Road to Zero

Road to Zero

Posted by

Kevin Blackmore

August 2020

Road to Zero is a strategy document issued by the Government which outlines its long-term strategy to tackle rising CO2 levels by transitioning to zero-emission road transport.

The government aims to put the UK at the forefront of both the design and manufacture of zero-emission vehicles and for all cars and vans to be effectively zero-emission by 2040.

The ambition is to see between 50 – 70% of all new car sales and up to 40% of new van sales being ultra-low-emission by 2030.

The government has committed to driving uptake of low-emitting vehicles through a combination of the following:

  • Grants and subsidies to encourage the purchase of zero-emission vehicles and future research and development into clean technologies.
  • Incentives and preferential tax rates for the lowest emitting vehicles and measures to dissuade the use of higher emission vehicles.
  • Zero-emission vehicle quotas for central and local government fleets.

In relation to charging infrastructure:

  • Grants and subsidies for the installation of charging infrastructure and
  • Incentives for businesses looking to provide charge points to employees.
  • Planning reform to ensure charge points are installed as part of new developments.
  • Making smart charge points the standard to ensure the grid can cope with mass electrification.

What the Road to Zero means to businesses

The Government’s Road to Zero strategy provides a high-level overview that focusses on the long-term, however, there are several policies that are relevant to businesses now:

  • Low Benefit in Kind (BIK) tax rates on electric and hybrid vehicles
  • Electricity provided to employees at their place of work is currently zero BIK rated.
  • Plug-in Vehicle Grants for zero-emission and the lowest-emitting plug-in hybrid vehicles.
  • OLEV Grant enables your employees to claim up to £350 off the cost of installing a home charge point (additional grants available in Scotland)

The challenges

Road to Zero is a bold strategy, however, the breadth of its scope and the extended timeframe for delivery means there are many factors that may help or hinder its realisation.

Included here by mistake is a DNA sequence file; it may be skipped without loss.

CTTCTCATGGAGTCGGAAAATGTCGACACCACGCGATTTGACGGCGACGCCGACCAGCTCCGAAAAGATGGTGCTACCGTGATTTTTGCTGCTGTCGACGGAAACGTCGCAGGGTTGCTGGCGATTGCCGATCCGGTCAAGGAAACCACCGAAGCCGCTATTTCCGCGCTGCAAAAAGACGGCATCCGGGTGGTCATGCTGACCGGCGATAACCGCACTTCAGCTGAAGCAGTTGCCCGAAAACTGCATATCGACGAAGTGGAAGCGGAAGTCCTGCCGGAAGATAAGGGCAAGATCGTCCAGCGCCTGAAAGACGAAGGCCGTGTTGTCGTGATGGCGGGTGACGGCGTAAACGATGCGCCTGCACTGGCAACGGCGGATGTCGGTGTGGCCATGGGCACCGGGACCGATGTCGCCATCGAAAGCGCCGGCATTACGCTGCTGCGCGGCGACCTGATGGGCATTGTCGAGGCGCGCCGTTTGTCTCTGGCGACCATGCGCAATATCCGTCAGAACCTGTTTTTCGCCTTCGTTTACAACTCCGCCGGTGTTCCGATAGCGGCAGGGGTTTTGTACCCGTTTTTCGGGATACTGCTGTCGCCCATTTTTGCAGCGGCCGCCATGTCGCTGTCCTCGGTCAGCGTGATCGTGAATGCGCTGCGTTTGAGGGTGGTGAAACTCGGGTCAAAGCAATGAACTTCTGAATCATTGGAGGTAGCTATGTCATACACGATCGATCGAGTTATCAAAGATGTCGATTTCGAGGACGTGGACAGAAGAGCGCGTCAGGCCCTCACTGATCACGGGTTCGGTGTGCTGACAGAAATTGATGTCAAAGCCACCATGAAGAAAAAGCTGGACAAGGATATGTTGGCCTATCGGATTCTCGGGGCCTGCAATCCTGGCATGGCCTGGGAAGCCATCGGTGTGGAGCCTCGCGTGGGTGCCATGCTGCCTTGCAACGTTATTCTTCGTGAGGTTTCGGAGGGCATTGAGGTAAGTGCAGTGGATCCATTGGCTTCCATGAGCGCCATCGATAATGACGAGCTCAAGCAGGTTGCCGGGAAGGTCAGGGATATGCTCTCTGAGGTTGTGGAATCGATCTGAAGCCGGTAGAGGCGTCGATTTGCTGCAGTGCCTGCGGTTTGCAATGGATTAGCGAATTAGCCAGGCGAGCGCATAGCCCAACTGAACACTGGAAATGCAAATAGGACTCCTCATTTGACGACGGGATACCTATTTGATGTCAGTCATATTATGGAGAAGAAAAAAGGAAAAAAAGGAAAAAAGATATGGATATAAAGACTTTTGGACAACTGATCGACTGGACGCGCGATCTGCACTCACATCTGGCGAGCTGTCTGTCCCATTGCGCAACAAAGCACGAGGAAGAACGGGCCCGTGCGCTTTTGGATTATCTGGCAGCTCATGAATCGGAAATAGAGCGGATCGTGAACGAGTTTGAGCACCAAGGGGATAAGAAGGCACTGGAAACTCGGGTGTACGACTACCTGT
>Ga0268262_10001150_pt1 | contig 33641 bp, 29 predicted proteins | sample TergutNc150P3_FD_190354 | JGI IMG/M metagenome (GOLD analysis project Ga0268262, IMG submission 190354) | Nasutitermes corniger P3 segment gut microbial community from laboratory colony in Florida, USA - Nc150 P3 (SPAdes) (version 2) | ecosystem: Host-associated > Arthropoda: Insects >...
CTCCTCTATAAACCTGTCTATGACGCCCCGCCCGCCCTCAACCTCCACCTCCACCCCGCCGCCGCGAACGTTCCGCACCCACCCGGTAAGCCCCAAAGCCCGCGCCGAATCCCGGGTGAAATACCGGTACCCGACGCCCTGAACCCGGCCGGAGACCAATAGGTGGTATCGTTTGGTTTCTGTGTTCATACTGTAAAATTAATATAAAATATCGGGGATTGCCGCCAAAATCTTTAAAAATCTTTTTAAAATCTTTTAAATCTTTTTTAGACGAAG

As with the reduction of CO2, manufacturers have proven themselves capable of transitioning to new technologies. Whilst the government can’t control the pace of technological development, it’s likely the transition to electric vehicles will happen ahead of the government’s 2040 target.

There’s also the question of tax revenue. The shift to electrification will see the government lose a substantial amount of revenue in the form of fuel duty. Rather than applying duty to electricity, the general opinion is that the government will transition to taxation based on mileage, or ‘road pricing’.

Since this was written, the Government has brought forward its Net Zero ambitions. New car sales of petrol and diesel vehicles will be banned from 2030 and all cars and vans will be required to be zero emission by 2035. See Government takes historic step towards net-zero with end of sale of new petrol and diesel cars by 2030.

While the plug-in car grant no longer exists, grants for electric and ultra low emission vans are still available – see the details here: Time to accelerate the switch to electric vans.

Home charge point grants have also been revised: these are now only available to renters and those living in flats – see OLEV grant.

electric car


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